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ARTICLE |

Surgical Implications of Sweating

Robert I. Lowenberg, MD; Peter Hutchin, MD
JAMA. 1963;184(7):558-562. doi:10.1001/jama.1963.03700200080015.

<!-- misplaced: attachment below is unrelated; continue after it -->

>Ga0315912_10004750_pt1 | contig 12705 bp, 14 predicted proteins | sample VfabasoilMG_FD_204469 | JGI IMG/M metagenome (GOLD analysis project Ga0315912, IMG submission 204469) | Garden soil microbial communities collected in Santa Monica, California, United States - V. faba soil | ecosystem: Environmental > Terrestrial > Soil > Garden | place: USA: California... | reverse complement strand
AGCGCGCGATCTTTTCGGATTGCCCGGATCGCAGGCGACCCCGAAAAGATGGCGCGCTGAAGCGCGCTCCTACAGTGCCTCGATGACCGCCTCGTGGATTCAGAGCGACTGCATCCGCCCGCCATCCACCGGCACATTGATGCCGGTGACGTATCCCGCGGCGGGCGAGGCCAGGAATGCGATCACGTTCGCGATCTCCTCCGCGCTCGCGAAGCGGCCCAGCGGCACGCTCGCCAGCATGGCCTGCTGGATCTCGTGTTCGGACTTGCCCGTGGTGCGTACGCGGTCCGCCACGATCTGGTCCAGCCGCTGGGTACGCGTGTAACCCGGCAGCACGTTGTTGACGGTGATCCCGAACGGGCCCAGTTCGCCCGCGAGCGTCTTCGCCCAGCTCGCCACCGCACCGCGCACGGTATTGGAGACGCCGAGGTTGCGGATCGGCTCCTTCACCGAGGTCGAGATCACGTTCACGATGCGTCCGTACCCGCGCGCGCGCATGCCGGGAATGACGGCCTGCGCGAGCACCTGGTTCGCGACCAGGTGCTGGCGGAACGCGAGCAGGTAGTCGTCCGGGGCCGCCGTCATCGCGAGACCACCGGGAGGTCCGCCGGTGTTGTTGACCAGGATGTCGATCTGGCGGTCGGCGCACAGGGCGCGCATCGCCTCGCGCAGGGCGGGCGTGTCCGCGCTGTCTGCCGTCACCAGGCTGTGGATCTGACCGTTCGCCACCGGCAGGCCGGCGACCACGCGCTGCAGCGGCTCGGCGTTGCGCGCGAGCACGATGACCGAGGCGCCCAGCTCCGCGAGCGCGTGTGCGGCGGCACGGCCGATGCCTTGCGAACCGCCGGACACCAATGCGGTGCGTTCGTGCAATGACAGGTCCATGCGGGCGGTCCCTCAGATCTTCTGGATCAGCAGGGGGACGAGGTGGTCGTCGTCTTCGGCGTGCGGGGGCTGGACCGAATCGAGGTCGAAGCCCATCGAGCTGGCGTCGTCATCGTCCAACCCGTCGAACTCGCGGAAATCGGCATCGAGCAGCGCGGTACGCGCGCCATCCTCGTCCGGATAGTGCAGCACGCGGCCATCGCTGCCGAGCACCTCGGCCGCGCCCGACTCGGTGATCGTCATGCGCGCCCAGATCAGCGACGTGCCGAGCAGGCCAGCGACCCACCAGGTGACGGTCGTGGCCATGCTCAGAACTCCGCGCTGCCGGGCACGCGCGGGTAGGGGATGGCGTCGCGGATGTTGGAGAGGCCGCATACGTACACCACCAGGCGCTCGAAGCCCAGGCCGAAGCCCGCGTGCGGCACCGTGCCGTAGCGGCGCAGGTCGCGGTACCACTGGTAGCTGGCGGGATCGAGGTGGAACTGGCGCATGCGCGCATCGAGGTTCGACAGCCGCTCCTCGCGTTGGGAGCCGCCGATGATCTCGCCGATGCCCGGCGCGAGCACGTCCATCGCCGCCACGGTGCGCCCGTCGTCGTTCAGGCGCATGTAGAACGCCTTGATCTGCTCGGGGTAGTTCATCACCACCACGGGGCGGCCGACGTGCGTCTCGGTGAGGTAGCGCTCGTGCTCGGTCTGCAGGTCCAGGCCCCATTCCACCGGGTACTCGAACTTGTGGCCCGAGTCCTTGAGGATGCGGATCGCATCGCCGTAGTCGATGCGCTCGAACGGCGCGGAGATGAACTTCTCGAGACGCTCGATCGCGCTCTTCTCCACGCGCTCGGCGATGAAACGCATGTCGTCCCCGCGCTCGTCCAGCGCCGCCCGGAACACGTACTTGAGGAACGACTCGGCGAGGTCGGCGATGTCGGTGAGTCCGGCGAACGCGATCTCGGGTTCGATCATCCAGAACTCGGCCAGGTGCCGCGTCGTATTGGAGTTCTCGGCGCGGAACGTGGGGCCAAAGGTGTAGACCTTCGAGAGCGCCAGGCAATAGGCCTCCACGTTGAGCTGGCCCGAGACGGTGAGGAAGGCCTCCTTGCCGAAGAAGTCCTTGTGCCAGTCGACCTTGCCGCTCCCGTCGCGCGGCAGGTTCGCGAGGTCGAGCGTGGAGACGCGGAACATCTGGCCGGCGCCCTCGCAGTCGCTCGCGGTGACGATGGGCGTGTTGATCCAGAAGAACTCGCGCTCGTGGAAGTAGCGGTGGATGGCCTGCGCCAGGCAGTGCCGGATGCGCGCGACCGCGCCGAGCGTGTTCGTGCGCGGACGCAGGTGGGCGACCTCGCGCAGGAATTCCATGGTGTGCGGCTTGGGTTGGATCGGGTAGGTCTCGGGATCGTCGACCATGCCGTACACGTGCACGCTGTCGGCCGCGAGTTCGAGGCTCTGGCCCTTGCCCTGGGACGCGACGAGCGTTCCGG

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Sweating was induced in 56 patients for the purpose of predicting the results of lumbar sympathectomy. Nitrazine paper was applied to the skin as an indicator of the appearance of perspiration. The limb affected by vascular disease was then compared with the contralateral limb. A prediction formulated on the basis of this test was recorded before each of 68 sympathectomies performed in these patients, and the findings after operation were then compared. Among 41 nondiabetic patients, the good results that had been predicted in 39 cases, and the poor results predicted in two, were realized. Among 15 diabetic patients, however, there were five prediction-failures. If a patient with ischemic extremities is free from diabetes, the sweating test should help in planning the treatment.

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